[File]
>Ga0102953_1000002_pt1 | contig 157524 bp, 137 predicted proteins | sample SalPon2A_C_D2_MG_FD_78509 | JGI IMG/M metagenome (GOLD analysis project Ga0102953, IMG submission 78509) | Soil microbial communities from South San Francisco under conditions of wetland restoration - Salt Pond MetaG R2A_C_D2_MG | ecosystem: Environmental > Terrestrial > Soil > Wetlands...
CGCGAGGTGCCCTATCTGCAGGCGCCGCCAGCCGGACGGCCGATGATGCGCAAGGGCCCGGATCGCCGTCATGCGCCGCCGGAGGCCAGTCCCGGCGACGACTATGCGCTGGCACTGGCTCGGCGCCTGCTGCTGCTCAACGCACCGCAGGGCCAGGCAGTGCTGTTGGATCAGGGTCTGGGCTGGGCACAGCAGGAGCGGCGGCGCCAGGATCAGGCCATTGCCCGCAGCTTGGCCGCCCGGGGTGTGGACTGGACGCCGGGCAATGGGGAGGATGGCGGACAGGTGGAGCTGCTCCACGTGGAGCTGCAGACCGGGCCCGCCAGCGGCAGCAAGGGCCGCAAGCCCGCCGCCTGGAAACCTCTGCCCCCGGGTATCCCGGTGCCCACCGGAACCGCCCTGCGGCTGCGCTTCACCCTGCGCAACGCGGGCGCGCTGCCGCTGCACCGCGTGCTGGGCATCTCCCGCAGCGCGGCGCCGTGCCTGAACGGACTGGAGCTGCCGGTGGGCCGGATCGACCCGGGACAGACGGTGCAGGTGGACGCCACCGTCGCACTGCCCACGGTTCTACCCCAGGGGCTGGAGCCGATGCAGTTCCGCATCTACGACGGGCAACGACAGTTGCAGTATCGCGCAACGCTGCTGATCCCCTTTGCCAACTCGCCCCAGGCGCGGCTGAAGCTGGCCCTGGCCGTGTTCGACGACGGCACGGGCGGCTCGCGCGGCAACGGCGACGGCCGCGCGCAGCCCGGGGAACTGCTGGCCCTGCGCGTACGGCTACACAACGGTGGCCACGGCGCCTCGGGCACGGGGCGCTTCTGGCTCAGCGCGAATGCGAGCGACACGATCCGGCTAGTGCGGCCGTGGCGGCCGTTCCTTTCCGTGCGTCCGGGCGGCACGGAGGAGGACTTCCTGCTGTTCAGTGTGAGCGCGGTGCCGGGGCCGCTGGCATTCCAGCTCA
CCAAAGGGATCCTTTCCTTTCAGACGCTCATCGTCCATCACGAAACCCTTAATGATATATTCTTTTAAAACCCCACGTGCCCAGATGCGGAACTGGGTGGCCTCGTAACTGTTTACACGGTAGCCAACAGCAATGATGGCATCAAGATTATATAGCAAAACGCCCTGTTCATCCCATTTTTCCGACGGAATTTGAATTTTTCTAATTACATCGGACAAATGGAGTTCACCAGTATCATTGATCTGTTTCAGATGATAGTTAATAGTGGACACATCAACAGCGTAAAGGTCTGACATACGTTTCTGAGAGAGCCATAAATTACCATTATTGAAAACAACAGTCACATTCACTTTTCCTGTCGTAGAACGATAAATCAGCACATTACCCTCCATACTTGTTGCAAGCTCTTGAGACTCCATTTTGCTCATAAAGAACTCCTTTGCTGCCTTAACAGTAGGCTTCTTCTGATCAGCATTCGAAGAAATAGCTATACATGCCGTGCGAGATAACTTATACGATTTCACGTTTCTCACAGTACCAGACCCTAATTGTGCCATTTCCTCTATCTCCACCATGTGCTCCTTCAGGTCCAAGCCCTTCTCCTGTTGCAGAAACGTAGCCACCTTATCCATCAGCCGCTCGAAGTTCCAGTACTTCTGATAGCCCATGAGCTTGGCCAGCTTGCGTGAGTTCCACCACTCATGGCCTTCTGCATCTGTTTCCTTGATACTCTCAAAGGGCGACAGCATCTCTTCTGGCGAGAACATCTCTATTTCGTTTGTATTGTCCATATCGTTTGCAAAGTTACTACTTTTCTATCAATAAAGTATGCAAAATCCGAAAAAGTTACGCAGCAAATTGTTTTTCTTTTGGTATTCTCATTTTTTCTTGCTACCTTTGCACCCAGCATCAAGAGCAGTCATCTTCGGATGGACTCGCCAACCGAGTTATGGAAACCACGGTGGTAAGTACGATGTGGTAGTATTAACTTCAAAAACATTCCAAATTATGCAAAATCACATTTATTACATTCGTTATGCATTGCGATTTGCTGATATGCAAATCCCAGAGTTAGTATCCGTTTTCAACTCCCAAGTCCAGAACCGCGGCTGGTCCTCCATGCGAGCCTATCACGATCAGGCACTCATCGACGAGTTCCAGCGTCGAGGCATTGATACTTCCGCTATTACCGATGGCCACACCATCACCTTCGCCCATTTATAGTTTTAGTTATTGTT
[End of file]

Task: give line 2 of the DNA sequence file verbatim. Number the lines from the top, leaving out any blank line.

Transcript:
CGCGAGGTGCCCTATCTGCAGGCGCCGCCAGCCGGACGGCCGATGATGCGCAAGGGCCCGGATCGCCGTCATGCGCCGCCGGAGGCCAGTCCCGGCGACGACTATGCGCTGGCACTGGCTCGGCGCCTGCTGCTGCTCAACGCACCGCAGGGCCAGGCAGTGCTGTTGGATCAGGGTCTGGGCTGGGCACAGCAGGAGCGGCGGCGCCAGGATCAGGCCATTGCCCGCAGCTTGGCCGCCCGGGGTGTGGACTGGACGCCGGGCAATGGGGAGGATGGCGGACAGGTGGAGCTGCTCCACGTGGAGCTGCAGACCGGGCCCGCCAGCGGCAGCAAGGGCCGCAAGCCCGCCGCCTGGAAACCTCTGCCCCCGGGTATCCCGGTGCCCACCGGAACCGCCCTGCGGCTGCGCTTCACCCTGCGCAACGCGGGCGCGCTGCCGCTGCACCGCGTGCTGGGCATCTCCCGCAGCGCGGCGCCGTGCCTGAACGGACTGGAGCTGCCGGTGGGCCGGATCGACCCGGGACAGACGGTGCAGGTGGACGCCACCGTCGCACTGCCCACGGTTCTACCCCAGGGGCTGGAGCCGATGCAGTTCCGCATCTACGACGGGCAACGACAGTTGCAGTATCGCGCAACGCTGCTGATCCCCTTTGCCAACTCGCCCCAGGCGCGGCTGAAGCTGGCCCTGGCCGTGTTCGACGACGGCACGGGCGGCTCGCGCGGCAACGGCGACGGCCGCGCGCAGCCCGGGGAACTGCTGGCCCTGCGCGTACGGCTACACAACGGTGGCCACGGCGCCTCGGGCACGGGGCGCTTCTGGCTCAGCGCGAATGCGAGCGACACGATCCGGCTAGTGCGGCCGTGGCGGCCGTTCCTTTCCGTGCGTCCGGGCGGCACGGAGGAGGACTTCCTGCTGTTCAGTGTGAGCGCGGTGCCGGGGCCGCTGGCATTCCAGCTCA